Here's an updated draft that takes into account today's
- The service has gone live now -- kind of: The redirection server
is unreachable from here, turning unregistered domain names into
TCP timeout problems, and leading to an absolutely horrible user
experience when typos happen.
- Verisign got the TTL of the records returned right, so the issue
about poisoning caches is only a problem for 15 minutes -- that's
- Verisign does *not* make use of the registry zone file for
offering corrections, it seems, so our speculations on how such a
service could be implemented in a competition-friendly and
technically clean manner are moot.
Thomas Roessler <roessler@xxxxxxxxxxxxxxxxxx>
At-Large Advisory Committee: http://alac.info/
The At-Large Advisory Committee is deeply concerned by Verisign's
surprising roll-out of the "SiteFinder" service for .net, and the
apparently imminent roll-out of that service for .com. SiteFinder
works by re-directing queries for non-existing domain names to the
IP address of a search service that is being run by Verisign.
This practice raises grave technical concerns, as it de facto
removes error diagnostics from the DNS protocol, and replaces them
by an error handling method that is tailored for HTTP, which is just
one of the many Internet protocols that make use of the DNS. We will
leave it for others to explain the details of these concerns, but
note that returning resource records in a way which is countrary to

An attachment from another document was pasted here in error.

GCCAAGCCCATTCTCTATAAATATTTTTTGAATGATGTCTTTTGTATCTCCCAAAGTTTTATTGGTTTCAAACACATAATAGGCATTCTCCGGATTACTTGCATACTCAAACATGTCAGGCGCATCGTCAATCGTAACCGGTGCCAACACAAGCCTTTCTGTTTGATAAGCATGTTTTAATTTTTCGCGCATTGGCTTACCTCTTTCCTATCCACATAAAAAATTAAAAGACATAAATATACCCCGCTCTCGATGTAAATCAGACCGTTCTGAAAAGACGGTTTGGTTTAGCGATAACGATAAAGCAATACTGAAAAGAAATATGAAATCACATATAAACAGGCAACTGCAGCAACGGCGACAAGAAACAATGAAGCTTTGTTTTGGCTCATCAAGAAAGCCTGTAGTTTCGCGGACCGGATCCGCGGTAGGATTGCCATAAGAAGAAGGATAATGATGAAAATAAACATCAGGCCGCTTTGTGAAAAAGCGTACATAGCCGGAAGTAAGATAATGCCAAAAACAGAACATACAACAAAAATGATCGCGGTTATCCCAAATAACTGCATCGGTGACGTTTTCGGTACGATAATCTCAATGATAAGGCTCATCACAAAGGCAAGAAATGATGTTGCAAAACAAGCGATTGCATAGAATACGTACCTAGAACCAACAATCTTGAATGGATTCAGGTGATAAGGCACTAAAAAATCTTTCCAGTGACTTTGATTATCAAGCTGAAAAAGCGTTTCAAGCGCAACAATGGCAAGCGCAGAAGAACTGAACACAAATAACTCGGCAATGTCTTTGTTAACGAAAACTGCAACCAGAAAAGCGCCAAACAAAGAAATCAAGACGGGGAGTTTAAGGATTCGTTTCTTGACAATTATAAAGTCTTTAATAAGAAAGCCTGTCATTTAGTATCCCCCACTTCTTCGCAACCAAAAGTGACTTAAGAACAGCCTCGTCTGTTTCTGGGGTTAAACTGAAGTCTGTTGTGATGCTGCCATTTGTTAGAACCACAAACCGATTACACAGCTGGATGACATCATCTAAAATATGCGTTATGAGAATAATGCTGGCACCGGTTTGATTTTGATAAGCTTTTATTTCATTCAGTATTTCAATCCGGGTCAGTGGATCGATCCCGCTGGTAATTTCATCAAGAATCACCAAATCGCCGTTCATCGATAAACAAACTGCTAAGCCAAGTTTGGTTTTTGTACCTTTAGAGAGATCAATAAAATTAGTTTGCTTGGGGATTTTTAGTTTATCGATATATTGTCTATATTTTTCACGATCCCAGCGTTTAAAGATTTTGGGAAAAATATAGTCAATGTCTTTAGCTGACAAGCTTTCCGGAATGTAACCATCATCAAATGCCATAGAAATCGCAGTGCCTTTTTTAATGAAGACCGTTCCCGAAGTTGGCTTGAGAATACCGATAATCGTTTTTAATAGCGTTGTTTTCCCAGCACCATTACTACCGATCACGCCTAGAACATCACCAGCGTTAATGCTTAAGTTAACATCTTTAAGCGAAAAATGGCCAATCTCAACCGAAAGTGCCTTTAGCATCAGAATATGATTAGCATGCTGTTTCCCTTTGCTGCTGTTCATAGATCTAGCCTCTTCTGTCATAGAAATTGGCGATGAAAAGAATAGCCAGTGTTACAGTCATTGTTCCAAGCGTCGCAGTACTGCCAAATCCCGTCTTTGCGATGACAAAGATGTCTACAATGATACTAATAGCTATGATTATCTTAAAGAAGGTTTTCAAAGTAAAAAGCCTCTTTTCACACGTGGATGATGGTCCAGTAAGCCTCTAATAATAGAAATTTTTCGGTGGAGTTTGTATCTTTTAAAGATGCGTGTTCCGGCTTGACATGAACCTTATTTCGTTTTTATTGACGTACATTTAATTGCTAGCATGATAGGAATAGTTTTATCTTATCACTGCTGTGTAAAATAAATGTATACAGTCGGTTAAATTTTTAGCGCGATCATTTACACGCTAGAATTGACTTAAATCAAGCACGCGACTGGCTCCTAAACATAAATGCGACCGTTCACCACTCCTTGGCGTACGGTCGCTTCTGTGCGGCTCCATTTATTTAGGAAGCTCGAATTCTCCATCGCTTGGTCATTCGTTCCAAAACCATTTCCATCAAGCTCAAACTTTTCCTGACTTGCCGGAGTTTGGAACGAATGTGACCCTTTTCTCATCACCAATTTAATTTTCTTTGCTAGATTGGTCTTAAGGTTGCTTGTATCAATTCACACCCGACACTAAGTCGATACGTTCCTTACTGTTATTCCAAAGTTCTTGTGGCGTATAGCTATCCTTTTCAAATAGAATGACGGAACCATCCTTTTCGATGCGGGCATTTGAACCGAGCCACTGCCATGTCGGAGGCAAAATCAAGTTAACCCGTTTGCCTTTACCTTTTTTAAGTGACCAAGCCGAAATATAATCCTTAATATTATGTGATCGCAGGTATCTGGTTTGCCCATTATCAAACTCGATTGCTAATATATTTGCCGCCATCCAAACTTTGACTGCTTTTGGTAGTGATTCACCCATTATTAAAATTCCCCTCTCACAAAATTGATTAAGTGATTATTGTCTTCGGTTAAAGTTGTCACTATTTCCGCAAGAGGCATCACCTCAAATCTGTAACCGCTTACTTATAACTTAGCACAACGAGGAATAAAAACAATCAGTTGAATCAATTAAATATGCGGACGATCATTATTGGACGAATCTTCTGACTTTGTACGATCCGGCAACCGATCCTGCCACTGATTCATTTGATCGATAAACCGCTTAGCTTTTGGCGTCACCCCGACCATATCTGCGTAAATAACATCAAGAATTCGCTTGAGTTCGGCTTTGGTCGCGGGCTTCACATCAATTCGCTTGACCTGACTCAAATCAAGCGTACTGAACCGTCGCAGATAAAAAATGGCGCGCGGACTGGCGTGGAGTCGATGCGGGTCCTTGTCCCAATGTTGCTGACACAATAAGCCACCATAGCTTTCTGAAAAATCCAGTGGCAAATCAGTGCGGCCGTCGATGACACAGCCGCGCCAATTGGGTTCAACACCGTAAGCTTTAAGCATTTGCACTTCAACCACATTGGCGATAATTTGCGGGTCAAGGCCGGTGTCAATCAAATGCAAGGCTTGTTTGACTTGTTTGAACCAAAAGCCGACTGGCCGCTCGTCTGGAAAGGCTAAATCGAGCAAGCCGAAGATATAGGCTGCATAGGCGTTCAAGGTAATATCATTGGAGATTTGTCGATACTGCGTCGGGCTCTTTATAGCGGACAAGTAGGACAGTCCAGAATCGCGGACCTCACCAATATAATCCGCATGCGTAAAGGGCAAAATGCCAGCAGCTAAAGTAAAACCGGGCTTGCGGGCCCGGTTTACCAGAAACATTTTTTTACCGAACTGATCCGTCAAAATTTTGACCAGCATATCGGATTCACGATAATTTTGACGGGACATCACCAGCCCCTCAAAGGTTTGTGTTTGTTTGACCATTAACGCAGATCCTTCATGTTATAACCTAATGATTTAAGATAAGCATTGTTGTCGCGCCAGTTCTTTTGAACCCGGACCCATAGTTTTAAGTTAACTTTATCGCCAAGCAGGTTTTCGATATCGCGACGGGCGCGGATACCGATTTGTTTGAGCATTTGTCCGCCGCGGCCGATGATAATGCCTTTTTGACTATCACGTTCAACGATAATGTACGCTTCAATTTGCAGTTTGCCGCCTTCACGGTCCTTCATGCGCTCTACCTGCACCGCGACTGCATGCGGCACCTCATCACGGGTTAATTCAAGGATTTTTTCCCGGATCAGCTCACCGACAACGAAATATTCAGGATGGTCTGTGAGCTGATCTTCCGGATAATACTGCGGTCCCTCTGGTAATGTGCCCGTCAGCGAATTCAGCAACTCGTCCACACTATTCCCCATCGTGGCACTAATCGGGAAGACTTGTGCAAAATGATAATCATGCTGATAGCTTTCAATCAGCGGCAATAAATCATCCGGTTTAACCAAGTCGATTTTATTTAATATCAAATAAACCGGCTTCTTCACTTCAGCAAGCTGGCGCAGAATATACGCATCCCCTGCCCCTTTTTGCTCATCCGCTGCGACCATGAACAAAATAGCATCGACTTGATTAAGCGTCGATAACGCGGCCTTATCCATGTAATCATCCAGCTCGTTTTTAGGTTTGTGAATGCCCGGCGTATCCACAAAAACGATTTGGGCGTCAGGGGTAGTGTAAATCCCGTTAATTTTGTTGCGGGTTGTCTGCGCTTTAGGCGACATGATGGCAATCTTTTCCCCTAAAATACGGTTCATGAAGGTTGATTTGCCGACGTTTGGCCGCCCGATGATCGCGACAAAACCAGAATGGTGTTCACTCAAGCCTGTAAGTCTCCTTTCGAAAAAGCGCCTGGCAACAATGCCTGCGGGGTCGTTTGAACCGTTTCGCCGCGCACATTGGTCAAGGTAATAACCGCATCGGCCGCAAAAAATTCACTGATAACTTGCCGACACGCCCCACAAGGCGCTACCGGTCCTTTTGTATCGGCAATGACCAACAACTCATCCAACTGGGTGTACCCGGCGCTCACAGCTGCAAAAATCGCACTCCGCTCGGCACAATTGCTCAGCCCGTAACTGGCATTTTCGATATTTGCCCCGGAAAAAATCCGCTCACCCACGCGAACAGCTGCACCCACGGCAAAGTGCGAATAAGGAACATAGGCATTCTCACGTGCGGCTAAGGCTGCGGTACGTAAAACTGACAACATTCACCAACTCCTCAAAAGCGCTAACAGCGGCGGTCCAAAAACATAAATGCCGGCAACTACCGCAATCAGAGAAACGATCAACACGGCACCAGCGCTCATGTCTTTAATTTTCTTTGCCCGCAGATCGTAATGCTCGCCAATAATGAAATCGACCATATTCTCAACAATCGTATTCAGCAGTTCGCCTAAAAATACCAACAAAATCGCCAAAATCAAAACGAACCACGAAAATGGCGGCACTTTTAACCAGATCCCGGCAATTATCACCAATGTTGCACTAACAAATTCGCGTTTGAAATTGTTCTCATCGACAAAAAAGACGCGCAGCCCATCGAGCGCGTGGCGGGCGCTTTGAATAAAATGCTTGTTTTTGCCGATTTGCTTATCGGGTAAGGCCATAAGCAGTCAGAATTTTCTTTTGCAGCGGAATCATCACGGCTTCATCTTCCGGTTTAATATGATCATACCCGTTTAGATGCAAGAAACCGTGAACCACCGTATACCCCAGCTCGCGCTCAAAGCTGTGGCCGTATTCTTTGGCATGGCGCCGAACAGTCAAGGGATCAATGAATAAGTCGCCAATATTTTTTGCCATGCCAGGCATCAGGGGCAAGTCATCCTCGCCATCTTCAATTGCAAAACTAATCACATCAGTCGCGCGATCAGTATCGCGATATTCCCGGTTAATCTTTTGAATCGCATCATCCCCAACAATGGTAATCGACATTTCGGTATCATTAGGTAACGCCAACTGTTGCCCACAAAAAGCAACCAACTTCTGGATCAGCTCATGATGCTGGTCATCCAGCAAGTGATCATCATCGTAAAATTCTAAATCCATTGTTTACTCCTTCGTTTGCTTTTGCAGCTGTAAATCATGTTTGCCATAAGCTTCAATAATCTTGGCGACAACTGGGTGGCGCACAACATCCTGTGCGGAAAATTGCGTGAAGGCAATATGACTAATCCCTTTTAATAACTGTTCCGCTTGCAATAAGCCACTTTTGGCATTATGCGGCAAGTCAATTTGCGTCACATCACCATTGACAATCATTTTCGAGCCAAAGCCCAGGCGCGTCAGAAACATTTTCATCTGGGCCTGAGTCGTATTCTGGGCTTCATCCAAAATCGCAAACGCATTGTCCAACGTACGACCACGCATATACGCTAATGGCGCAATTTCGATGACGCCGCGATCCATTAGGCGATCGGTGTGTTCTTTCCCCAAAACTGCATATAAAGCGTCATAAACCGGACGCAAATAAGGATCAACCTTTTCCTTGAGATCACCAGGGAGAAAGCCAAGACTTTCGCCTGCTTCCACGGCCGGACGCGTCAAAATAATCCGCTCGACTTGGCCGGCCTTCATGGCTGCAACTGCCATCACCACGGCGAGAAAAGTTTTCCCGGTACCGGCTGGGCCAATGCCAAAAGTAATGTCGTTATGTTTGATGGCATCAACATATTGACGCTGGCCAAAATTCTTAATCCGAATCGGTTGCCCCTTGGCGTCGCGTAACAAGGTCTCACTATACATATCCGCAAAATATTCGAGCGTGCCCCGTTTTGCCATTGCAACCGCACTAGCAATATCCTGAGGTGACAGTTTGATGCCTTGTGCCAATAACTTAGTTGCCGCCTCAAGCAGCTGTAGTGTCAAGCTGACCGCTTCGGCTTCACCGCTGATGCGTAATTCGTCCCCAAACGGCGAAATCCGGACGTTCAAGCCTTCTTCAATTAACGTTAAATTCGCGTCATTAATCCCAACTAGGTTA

the very design of the DNS certainly does not promote the stability
of the Internet.
These concerns are not mitigated by Verisign's efforts to work
around the consequences of breaking the Internet's design on a
service-by-service basis, in particular since the work-arounds
deployed depend on the global reachability of Verisign's redirection
That infrastructure has already become unreachable few hours after
the service was initially deployed, confronting Internet users with
misleading network timeout error messages instead of
quickly-delivered and accurate "no such domain name" errors.
When working as intended, the service centralizes error handling
decisions at the registry that are rightly made in application
software run on users' computers. Users are deprived of the
opportunity to chose those error handling strategies best suited for
their needs, by chosing appropriate products available on a
competitive marketplace. Software makers are deprived of the
opportunity to compete by developing innovative tools that best
match the user's needs.
We would recommend that the board take whatever steps are necessary
to stop this service.